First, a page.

Stephen Arkin, Emeritus Professor and Chair, Department of English
San Francisco State University

[In Aífe Murray's work], we discover a poet whose artistic productions depended on the support of servant women whose companionship both enabled and informed her work.

Paul Crumbley, author of Inflections of the Pen:
Dash and Voice in Emily Dickinson

Murray’s work represents some of the newest and most exciting scholarship currently being produced on Emily Dickinson… addressing exciting questions about the poet’s craft and context… [She] revises our view of the Homestead as a static site, outside the time of social interaction… [and] makes a persuasive and illuminating argument for the effect of Hiberno-English on Dickinson’s syntax, explaining what scholars have previously (mis) identified as Dickinson’s idiosyncratic linguistic gestures. This is a highly innovative approach… [in] one of the most authentically intellectual and passionate engagements with [a] project.

Allison Giffen, Associate Professor of English
Western Washington University

Aífe Murray’s research is part of the new history that has caught the attention of those researching women’s history — the interaction of working class and middle-class women. It began with the research on suffrage and now is extended to the relationship of maid to mistress.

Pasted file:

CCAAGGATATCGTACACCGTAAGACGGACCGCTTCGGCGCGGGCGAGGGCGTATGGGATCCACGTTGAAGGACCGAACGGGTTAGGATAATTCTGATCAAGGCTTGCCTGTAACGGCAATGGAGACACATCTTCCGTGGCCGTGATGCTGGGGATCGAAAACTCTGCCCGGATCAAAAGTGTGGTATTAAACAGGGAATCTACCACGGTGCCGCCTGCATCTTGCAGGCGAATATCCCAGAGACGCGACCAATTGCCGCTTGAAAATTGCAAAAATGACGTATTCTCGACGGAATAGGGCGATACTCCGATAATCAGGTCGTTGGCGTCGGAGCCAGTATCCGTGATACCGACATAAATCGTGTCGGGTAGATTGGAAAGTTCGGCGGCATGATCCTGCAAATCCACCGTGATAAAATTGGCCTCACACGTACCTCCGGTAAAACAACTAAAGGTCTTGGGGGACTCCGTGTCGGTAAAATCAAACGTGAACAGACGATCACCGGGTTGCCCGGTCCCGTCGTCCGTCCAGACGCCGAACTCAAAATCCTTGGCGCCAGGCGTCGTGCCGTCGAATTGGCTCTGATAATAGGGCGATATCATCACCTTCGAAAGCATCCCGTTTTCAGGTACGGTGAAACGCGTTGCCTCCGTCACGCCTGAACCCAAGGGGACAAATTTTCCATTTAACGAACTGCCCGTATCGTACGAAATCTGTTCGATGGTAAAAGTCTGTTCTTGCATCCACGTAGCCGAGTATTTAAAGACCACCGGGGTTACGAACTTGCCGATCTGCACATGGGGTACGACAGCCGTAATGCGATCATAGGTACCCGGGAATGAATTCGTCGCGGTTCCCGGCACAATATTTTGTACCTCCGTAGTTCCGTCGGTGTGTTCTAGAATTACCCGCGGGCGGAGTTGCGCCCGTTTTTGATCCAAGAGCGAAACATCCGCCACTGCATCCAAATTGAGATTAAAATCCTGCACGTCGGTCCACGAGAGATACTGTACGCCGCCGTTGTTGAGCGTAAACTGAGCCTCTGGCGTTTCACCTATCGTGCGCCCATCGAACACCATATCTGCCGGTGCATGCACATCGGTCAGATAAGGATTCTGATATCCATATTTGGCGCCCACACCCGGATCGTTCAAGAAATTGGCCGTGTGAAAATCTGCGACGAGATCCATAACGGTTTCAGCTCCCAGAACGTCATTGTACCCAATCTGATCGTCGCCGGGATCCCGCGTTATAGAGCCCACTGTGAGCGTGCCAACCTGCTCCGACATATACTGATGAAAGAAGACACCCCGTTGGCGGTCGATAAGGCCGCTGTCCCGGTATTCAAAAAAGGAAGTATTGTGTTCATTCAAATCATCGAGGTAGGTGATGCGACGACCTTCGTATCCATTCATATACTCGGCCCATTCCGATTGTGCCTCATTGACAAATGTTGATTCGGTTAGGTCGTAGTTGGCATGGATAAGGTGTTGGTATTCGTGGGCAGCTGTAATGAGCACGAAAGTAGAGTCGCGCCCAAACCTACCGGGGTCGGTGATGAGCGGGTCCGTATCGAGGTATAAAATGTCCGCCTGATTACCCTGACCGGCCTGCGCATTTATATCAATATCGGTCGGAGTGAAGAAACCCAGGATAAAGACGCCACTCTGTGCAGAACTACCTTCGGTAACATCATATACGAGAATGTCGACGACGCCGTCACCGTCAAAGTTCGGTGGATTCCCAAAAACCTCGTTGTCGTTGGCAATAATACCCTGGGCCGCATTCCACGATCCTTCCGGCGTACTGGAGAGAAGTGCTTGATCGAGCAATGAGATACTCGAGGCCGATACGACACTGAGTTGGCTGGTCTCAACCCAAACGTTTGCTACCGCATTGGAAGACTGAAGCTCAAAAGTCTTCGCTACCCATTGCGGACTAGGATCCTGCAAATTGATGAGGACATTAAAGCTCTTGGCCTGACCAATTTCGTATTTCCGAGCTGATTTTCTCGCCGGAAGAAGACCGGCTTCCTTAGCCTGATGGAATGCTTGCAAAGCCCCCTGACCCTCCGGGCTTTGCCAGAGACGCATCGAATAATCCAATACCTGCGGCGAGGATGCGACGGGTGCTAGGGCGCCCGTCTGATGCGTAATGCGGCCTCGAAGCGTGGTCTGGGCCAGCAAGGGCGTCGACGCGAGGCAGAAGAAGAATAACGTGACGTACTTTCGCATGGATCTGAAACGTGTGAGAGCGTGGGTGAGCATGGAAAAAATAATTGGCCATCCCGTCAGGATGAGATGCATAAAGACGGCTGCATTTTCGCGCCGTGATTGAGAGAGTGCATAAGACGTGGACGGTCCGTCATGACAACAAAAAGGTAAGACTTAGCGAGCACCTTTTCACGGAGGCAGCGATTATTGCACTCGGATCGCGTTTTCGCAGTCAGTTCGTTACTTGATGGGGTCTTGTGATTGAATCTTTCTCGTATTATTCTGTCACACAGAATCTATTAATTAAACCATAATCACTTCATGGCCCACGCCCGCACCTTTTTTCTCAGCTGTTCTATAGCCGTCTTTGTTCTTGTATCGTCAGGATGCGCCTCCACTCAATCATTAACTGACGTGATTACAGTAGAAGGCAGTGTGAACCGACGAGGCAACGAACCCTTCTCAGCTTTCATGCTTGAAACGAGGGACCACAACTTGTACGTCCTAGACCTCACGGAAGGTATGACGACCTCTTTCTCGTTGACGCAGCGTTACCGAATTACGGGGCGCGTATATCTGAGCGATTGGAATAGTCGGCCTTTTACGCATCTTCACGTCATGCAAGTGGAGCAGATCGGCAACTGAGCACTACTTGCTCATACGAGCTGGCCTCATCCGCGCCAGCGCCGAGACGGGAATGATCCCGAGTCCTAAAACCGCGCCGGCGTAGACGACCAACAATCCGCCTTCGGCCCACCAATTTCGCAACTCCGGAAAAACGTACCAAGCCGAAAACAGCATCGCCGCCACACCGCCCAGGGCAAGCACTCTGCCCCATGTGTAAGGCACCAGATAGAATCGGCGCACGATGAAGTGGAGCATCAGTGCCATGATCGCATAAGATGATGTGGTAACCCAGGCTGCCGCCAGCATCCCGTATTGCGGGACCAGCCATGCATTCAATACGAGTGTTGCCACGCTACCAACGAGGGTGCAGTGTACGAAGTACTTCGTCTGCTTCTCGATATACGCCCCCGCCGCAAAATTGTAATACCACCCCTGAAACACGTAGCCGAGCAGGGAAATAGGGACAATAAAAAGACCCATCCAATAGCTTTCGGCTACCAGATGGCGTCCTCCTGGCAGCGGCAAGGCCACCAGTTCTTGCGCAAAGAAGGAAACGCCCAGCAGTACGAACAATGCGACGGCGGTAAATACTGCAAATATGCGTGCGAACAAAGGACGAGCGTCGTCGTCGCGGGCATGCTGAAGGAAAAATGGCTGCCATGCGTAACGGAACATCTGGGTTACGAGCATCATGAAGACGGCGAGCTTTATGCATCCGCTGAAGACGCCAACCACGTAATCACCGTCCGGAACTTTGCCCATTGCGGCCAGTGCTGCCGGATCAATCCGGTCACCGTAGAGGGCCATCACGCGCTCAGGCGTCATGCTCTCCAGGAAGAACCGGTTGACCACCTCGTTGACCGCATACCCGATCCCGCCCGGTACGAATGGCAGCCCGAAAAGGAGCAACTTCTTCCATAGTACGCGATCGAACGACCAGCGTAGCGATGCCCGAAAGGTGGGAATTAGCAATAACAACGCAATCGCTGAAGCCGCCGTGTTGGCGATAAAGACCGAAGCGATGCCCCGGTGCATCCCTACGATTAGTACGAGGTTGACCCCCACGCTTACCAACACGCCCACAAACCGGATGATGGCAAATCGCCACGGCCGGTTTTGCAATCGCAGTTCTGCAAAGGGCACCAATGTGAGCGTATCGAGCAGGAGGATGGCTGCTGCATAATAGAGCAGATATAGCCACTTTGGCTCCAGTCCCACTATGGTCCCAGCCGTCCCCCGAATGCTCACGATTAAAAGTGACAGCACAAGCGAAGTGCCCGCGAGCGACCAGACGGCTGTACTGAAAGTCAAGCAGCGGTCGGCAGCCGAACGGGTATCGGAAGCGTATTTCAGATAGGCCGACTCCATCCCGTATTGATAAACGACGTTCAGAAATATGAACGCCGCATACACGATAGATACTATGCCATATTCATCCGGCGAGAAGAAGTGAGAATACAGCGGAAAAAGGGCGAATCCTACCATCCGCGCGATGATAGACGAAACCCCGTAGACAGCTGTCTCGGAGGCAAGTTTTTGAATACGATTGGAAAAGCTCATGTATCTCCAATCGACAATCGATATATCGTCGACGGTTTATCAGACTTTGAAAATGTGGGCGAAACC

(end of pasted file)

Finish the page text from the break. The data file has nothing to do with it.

Lynn Bonfield, author of Roxanna’s Children:
The Biography of a 19th-century Vermont Family

[Dickinson's] ear for the voices of Irish working people is surely an influence on her poetry.

Jane Conner Marcus, author of Art and Anger and
Virginia Woolf and the Languages of Patriarchy

Aífe Murray’s work has its own unique dynamic. It represents a valuable and adventurous scholarly investigation that deserves attention and — as she is an independent scholar — support.

Jack Morgan, editor of The Irish Stories of Sarah Orne Jewett

Critical Responses to “Miss Margaret’s Emily Dickinson

So many of the details that [Aífe Murray] uncovers and elaborates have such resonance: the watering can that she comes upon in Kelley Square; the Square itself; most significantly the list of daily activities…that would constitute the care of a house such as Dickinson’s; the “steady proximity” of Dickinson and Maher; the fact of the use of the trunk…I almost wept at the point where [she describes] Maher’s refusal of compensation when she worked with Todd. She must have understood her own legitimate role of co-authorship…how immensely importance… [her] work is — that stubborn silence, almost outside the range of intelligibility, to have opened a space and turned a light toward the present-absence of the servants…. I found it all greatly moving.